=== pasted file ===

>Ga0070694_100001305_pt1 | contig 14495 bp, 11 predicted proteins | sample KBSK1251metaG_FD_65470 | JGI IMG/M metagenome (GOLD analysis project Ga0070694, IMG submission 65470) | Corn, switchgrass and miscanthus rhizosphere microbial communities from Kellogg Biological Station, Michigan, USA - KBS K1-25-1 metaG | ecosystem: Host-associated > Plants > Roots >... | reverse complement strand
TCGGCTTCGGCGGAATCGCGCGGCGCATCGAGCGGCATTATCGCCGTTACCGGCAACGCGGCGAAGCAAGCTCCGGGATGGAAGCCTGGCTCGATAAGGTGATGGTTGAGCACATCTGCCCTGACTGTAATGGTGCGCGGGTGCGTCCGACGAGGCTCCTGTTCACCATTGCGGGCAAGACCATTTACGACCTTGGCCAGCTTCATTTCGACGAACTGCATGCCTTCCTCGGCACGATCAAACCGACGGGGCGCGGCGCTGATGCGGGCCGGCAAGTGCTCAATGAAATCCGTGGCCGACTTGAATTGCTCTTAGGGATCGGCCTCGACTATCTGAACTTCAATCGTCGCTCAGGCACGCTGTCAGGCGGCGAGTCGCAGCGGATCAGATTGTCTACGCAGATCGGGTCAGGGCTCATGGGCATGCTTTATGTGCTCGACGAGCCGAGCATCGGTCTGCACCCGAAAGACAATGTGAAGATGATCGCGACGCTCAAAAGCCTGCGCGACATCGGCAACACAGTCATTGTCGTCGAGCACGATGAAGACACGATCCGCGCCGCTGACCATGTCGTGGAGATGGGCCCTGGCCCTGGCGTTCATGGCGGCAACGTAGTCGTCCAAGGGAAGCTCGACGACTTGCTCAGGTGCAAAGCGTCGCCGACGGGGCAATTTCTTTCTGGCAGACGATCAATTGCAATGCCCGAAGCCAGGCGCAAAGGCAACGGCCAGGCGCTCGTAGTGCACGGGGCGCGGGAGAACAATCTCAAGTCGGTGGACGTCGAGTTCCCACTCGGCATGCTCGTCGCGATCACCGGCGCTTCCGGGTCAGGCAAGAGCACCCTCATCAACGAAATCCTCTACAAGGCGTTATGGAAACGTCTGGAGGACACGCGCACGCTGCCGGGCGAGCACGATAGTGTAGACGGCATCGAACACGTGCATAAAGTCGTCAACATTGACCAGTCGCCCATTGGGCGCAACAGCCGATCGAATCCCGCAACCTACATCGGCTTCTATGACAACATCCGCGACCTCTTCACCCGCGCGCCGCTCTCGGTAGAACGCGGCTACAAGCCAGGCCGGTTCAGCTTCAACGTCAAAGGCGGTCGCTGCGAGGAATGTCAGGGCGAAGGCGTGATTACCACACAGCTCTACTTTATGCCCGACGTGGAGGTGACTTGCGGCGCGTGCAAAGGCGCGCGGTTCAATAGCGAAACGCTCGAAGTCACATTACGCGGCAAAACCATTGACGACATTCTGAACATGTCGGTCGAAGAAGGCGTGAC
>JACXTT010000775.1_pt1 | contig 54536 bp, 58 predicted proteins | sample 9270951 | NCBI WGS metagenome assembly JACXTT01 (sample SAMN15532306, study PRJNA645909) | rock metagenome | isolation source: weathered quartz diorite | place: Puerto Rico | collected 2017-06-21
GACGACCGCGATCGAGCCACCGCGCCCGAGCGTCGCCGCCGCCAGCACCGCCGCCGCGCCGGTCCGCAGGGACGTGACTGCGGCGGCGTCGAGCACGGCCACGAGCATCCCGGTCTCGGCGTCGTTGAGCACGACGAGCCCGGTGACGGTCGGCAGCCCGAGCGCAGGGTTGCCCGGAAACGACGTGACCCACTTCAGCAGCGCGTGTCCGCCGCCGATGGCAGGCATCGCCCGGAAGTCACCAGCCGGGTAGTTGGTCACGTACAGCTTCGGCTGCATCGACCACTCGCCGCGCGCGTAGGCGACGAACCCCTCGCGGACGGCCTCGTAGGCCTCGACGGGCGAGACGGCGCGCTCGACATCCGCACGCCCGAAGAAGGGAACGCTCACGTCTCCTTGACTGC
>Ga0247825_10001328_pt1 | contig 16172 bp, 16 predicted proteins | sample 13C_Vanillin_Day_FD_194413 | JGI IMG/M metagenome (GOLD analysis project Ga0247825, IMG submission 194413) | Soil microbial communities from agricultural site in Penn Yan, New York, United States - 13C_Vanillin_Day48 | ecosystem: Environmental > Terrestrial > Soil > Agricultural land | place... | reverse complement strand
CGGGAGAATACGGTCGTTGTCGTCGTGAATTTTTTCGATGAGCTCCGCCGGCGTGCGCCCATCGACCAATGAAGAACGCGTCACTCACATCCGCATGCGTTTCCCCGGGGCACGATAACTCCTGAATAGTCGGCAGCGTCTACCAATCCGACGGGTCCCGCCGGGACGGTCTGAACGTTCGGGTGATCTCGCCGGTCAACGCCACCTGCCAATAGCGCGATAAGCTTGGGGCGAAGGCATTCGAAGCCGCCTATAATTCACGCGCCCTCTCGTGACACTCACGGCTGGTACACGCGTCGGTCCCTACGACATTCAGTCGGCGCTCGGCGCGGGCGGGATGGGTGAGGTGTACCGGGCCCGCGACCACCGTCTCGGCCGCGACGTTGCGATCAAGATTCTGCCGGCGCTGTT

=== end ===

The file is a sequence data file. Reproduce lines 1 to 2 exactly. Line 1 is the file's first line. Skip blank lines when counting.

>Ga0070694_100001305_pt1 | contig 14495 bp, 11 predicted proteins | sample KBSK1251metaG_FD_65470 | JGI IMG/M metagenome (GOLD analysis project Ga0070694, IMG submission 65470) | Corn, switchgrass and miscanthus rhizosphere microbial communities from Kellogg Biological Station, Michigan, USA - KBS K1-25-1 metaG | ecosystem: Host-associated > Plants > Roots >... | reverse complement strand
TCGGCTTCGGCGGAATCGCGCGGCGCATCGAGCGGCATTATCGCCGTTACCGGCAACGCGGCGAAGCAAGCTCCGGGATGGAAGCCTGGCTCGATAAGGTGATGGTTGAGCACATCTGCCCTGACTGTAATGGTGCGCGGGTGCGTCCGACGAGGCTCCTGTTCACCATTGCGGGCAAGACCATTTACGACCTTGGCCAGCTTCATTTCGACGAACTGCATGCCTTCCTCGGCACGATCAAACCGACGGGGCGCGGCGCTGATGCGGGCCGGCAAGTGCTCAATGAAATCCGTGGCCGACTTGAATTGCTCTTAGGGATCGGCCTCGACTATCTGAACTTCAATCGTCGCTCAGGCACGCTGTCAGGCGGCGAGTCGCAGCGGATCAGATTGTCTACGCAGATCGGGTCAGGGCTCATGGGCATGCTTTATGTGCTCGACGAGCCGAGCATCGGTCTGCACCCGAAAGACAATGTGAAGATGATCGCGACGCTCAAAAGCCTGCGCGACATCGGCAACACAGTCATTGTCGTCGAGCACGATGAAGACACGATCCGCGCCGCTGACCATGTCGTGGAGATGGGCCCTGGCCCTGGCGTTCATGGCGGCAACGTAGTCGTCCAAGGGAAGCTCGACGACTTGCTCAGGTGCAAAGCGTCGCCGACGGGGCAATTTCTTTCTGGCAGACGATCAATTGCAATGCCCGAAGCCAGGCGCAAAGGCAACGGCCAGGCGCTCGTAGTGCACGGGGCGCGGGAGAACAATCTCAAGTCGGTGGACGTCGAGTTCCCACTCGGCATGCTCGTCGCGATCACCGGCGCTTCCGGGTCAGGCAAGAGCACCCTCATCAACGAAATCCTCTACAAGGCGTTATGGAAACGTCTGGAGGACACGCGCACGCTGCCGGGCGAGCACGATAGTGTAGACGGCATCGAACACGTGCATAAAGTCGTCAACATTGACCAGTCGCCCATTGGGCGCAACAGCCGATCGAATCCCGCAACCTACATCGGCTTCTATGACAACATCCGCGACCTCTTCACCCGCGCGCCGCTCTCGGTAGAACGCGGCTACAAGCCAGGCCGGTTCAGCTTCAACGTCAAAGGCGGTCGCTGCGAGGAATGTCAGGGCGAAGGCGTGATTACCACACAGCTCTACTTTATGCCCGACGTGGAGGTGACTTGCGGCGCGTGCAAAGGCGCGCGGTTCAATAGCGAAACGCTCGAAGTCACATTACGCGGCAAAACCATTGACGACATTCTGAACATGTCGGTCGAAGAAGGCGTGAC